who managed to solve some of the financial problems but reported that the factory was doomed if they were not able to find an expert in porcelain production.So the Duke employed a porcelain expert with the name of from the town of Höchst in 1784 and after just one firing the new director was able to present much better results after having changed the clay and improving the glaze.
Over the next years the factory often changed proprietors and never really was able to regain its former status; in fact it was short before bankruptcy in 1870 until advisor of the chamber of commerce who in 1910 introduced the complete electrification of the factory after installing an own power station.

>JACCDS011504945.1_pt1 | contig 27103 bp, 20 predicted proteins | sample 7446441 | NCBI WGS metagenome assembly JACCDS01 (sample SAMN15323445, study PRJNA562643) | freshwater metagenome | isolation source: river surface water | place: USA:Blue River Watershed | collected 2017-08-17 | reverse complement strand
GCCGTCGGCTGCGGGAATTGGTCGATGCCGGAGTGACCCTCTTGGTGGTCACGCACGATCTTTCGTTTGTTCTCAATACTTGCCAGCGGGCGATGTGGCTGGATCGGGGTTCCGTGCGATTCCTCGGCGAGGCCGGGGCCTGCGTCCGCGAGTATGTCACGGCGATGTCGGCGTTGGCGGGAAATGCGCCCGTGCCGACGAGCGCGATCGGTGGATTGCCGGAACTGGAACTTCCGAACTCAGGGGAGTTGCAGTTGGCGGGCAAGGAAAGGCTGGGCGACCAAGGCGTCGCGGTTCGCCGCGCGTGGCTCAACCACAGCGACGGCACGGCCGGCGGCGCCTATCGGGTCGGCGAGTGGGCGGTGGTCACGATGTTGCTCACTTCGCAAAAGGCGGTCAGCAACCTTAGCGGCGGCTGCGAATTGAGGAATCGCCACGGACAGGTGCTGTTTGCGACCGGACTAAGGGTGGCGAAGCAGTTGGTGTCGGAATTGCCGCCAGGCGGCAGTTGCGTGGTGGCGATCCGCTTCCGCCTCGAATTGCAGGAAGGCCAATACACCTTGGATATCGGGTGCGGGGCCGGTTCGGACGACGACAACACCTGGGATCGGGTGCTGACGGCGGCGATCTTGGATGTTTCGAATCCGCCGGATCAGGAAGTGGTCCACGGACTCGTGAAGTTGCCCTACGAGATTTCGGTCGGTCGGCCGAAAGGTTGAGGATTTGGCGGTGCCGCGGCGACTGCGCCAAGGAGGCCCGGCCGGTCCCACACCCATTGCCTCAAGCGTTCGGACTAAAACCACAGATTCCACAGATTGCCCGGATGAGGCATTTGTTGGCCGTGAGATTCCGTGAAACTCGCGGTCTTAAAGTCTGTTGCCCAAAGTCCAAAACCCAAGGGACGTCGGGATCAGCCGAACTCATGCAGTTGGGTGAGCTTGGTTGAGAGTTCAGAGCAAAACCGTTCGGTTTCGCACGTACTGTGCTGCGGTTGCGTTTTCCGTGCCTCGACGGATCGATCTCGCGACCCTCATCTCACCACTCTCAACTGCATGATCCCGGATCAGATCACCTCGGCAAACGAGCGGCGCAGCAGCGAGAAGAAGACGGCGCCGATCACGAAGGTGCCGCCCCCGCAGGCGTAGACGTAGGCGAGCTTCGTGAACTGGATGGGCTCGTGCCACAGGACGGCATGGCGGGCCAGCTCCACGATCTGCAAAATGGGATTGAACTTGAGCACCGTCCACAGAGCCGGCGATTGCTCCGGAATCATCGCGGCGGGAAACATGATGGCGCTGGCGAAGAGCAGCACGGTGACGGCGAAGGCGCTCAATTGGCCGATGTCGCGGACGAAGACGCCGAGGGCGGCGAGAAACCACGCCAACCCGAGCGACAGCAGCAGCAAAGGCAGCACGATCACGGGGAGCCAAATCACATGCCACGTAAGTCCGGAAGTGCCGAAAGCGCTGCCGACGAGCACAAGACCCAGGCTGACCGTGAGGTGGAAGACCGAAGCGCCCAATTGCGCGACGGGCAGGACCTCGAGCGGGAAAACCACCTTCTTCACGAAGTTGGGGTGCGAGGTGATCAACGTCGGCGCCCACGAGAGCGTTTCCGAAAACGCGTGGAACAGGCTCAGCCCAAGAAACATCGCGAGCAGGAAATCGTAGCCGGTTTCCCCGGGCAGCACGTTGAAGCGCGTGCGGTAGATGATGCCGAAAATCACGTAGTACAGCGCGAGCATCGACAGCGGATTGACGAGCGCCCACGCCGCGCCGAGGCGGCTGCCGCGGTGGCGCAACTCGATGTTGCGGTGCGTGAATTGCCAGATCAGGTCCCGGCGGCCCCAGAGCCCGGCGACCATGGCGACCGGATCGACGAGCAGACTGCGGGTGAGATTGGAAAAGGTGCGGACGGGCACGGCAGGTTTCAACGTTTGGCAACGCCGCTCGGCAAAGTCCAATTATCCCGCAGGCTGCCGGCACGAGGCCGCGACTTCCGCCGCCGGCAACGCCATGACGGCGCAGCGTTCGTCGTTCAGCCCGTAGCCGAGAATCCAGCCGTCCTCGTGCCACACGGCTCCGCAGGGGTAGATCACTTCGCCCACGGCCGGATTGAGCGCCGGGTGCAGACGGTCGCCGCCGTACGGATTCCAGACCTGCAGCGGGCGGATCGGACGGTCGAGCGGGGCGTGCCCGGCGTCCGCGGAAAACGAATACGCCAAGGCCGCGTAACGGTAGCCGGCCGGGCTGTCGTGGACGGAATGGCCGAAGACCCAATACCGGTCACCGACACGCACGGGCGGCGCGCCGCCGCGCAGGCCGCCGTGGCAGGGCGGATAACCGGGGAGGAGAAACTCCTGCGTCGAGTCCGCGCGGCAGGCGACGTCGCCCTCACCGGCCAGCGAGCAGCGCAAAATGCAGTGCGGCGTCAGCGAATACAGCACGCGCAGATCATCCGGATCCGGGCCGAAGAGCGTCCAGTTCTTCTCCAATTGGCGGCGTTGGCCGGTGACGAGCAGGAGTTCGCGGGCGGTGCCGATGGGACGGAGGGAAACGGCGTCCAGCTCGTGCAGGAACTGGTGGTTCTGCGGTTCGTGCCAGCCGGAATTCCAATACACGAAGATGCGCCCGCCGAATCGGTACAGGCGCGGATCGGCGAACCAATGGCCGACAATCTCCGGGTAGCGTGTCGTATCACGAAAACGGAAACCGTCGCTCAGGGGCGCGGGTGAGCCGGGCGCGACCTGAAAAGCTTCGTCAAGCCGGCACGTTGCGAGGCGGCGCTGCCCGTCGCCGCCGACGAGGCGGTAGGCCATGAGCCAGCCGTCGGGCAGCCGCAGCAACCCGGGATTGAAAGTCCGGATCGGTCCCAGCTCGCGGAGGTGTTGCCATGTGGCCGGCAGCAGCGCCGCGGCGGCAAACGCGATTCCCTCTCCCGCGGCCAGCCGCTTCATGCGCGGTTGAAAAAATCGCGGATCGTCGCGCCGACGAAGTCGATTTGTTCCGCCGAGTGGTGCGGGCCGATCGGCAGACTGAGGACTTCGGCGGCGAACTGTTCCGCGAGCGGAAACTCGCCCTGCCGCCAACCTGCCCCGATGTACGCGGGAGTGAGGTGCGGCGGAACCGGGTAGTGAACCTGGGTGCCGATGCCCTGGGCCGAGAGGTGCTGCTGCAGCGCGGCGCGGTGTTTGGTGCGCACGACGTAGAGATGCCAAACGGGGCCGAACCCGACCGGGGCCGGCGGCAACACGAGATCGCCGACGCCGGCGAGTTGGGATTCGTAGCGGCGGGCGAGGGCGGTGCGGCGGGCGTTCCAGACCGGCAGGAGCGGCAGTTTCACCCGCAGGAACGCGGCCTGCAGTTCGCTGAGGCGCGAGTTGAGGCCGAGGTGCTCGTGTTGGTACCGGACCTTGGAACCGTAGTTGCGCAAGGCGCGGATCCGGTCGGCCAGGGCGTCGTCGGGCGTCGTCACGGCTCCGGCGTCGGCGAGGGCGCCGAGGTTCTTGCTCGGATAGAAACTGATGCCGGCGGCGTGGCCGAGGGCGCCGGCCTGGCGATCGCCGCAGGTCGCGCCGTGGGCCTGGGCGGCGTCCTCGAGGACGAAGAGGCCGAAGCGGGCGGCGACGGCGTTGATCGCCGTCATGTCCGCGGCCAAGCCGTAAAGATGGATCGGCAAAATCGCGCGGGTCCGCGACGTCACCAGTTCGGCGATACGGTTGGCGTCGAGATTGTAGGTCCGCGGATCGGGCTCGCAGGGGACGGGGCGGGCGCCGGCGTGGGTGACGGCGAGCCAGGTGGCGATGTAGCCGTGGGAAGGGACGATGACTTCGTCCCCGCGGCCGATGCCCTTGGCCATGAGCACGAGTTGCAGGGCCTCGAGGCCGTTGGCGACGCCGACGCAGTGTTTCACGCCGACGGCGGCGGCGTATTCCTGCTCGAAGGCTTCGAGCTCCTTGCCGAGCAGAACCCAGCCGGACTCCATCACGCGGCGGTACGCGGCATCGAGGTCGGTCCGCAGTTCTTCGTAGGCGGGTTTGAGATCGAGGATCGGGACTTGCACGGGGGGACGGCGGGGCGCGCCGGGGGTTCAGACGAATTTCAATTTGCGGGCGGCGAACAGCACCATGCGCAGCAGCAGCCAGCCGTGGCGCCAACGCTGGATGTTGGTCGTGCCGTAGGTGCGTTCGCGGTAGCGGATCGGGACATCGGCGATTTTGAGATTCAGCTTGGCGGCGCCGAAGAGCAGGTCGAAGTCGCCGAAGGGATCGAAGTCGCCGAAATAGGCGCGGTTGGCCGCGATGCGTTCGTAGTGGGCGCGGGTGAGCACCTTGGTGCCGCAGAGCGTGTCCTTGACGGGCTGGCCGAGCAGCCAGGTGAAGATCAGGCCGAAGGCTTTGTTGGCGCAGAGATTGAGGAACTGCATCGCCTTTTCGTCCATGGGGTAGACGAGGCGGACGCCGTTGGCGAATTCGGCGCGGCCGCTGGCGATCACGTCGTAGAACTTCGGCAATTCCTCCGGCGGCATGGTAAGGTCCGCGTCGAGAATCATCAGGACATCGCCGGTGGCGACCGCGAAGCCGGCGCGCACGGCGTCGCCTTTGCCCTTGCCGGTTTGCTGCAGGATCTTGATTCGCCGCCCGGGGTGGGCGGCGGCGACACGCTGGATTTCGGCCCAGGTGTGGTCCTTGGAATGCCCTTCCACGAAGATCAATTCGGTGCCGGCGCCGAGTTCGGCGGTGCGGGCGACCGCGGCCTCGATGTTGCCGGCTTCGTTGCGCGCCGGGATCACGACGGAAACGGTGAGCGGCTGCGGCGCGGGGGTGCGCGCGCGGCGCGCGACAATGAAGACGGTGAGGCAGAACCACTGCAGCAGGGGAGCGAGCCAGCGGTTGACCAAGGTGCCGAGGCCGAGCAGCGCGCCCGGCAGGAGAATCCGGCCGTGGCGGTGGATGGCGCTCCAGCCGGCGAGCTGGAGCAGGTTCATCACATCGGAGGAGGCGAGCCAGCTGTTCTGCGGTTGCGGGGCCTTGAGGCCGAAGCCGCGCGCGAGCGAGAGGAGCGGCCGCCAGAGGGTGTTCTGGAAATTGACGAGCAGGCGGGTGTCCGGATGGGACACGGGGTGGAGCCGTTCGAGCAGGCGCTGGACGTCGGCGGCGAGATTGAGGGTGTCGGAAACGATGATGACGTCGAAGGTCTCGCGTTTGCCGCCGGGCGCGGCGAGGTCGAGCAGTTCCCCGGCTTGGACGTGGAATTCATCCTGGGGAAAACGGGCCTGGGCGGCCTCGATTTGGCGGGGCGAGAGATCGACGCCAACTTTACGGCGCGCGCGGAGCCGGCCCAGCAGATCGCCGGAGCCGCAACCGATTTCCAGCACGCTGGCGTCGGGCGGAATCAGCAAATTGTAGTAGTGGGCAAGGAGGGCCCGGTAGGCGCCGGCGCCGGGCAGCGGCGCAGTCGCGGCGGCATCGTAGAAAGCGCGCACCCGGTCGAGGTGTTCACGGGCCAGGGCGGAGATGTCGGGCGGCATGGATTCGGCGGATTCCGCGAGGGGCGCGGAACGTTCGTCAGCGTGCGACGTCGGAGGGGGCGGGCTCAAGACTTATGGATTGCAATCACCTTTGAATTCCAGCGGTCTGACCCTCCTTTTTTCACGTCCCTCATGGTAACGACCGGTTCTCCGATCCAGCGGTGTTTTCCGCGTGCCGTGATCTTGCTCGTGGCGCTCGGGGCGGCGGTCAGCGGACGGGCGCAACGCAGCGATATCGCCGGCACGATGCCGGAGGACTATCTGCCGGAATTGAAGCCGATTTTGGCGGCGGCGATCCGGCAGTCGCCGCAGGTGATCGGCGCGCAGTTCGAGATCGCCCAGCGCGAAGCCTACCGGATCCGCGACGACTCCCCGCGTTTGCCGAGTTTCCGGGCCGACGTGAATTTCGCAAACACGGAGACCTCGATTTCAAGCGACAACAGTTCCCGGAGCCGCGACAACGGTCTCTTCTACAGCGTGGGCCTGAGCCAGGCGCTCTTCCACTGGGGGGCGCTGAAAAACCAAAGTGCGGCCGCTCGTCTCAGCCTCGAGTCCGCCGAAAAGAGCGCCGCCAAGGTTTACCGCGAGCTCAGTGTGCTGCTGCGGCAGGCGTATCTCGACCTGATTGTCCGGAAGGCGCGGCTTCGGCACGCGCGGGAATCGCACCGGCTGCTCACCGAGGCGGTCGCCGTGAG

The year 1912 then saw the factory close for six weeks as the workers demanded a pay increase.
Various discussions followed and after a few members of the board resigned it was decided to continue under a new name and leadership.
It should be noted that the name (Duke of Henneberg) was chosen for historic reasons: the town of Ilmenau had formerly been part of the ducy Henneberg and the previous company had already started to use the hen as part of their mark.
Soon the small factory was fully optimized and able to produce items in continuous quality so the Duke then rented the factory to who also rented the factory in Volkstedt from 1767 until 1797.